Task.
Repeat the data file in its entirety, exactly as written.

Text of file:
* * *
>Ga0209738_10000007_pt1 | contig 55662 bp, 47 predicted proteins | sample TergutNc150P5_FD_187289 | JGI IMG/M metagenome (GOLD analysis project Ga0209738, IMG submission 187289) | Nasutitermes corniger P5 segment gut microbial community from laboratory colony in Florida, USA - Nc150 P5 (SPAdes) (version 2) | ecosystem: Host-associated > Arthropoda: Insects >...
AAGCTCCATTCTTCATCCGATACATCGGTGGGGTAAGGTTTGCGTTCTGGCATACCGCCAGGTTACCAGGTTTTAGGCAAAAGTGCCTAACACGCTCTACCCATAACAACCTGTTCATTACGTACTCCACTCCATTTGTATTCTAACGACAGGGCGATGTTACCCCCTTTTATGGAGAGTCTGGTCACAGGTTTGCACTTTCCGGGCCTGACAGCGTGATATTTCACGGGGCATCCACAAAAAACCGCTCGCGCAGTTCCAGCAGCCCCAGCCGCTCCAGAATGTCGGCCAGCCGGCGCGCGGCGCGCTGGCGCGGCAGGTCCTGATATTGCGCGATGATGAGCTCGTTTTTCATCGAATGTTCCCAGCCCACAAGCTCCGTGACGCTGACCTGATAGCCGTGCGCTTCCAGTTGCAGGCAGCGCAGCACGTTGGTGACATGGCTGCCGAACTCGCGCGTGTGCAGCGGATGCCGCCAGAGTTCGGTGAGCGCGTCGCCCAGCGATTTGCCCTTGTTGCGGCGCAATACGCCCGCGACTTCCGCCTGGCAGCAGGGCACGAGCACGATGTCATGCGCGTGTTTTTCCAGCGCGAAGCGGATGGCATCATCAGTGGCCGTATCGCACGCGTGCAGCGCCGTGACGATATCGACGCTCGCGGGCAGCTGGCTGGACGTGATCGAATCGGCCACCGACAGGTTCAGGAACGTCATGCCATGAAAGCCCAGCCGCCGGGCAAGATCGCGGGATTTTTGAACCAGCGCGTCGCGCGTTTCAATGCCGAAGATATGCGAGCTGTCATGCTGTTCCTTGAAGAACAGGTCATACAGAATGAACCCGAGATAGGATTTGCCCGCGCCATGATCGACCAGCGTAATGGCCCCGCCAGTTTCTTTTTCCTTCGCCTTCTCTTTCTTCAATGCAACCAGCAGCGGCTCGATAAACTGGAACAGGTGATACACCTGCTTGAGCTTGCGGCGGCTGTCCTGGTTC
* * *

>Ga0209738_10000007_pt1 | contig 55662 bp, 47 predicted proteins | sample TergutNc150P5_FD_187289 | JGI IMG/M metagenome (GOLD analysis project Ga0209738, IMG submission 187289) | Nasutitermes corniger P5 segment gut microbial community from laboratory colony in Florida, USA - Nc150 P5 (SPAdes) (version 2) | ecosystem: Host-associated > Arthropoda: Insects >...
AAGCTCCATTCTTCATCCGATACATCGGTGGGGTAAGGTTTGCGTTCTGGCATACCGCCAGGTTACCAGGTTTTAGGCAAAAGTGCCTAACACGCTCTACCCATAACAACCTGTTCATTACGTACTCCACTCCATTTGTATTCTAACGACAGGGCGATGTTACCCCCTTTTATGGAGAGTCTGGTCACAGGTTTGCACTTTCCGGGCCTGACAGCGTGATATTTCACGGGGCATCCACAAAAAACCGCTCGCGCAGTTCCAGCAGCCCCAGCCGCTCCAGAATGTCGGCCAGCCGGCGCGCGGCGCGCTGGCGCGGCAGGTCCTGATATTGCGCGATGATGAGCTCGTTTTTCATCGAATGTTCCCAGCCCACAAGCTCCGTGACGCTGACCTGATAGCCGTGCGCTTCCAGTTGCAGGCAGCGCAGCACGTTGGTGACATGGCTGCCGAACTCGCGCGTGTGCAGCGGATGCCGCCAGAGTTCGGTGAGCGCGTCGCCCAGCGATTTGCCCTTGTTGCGGCGCAATACGCCCGCGACTTCCGCCTGGCAGCAGGGCACGAGCACGATGTCATGCGCGTGTTTTTCCAGCGCGAAGCGGATGGCATCATCAGTGGCCGTATCGCACGCGTGCAGCGCCGTGACGATATCGACGCTCGCGGGCAGCTGGCTGGACGTGATCGAATCGGCCACCGACAGGTTCAGGAACGTCATGCCATGAAAGCCCAGCCGCCGGGCAAGATCGCGGGATTTTTGAACCAGCGCGTCGCGCGTTTCAATGCCGAAGATATGCGAGCTGTCATGCTGTTCCTTGAAGAACAGGTCATACAGAATGAACCCGAGATAGGATTTGCCCGCGCCATGATCGACCAGCGTAATGGCCCCGCCAGTTTCTTTTTCCTTCGCCTTCTCTTTCTTCAATGCAACCAGCAGCGGCTCGATAAACTGGAACAGGTGATACACCTGCTTGAGCTTGCGGCGGCTGTCCTGGTTC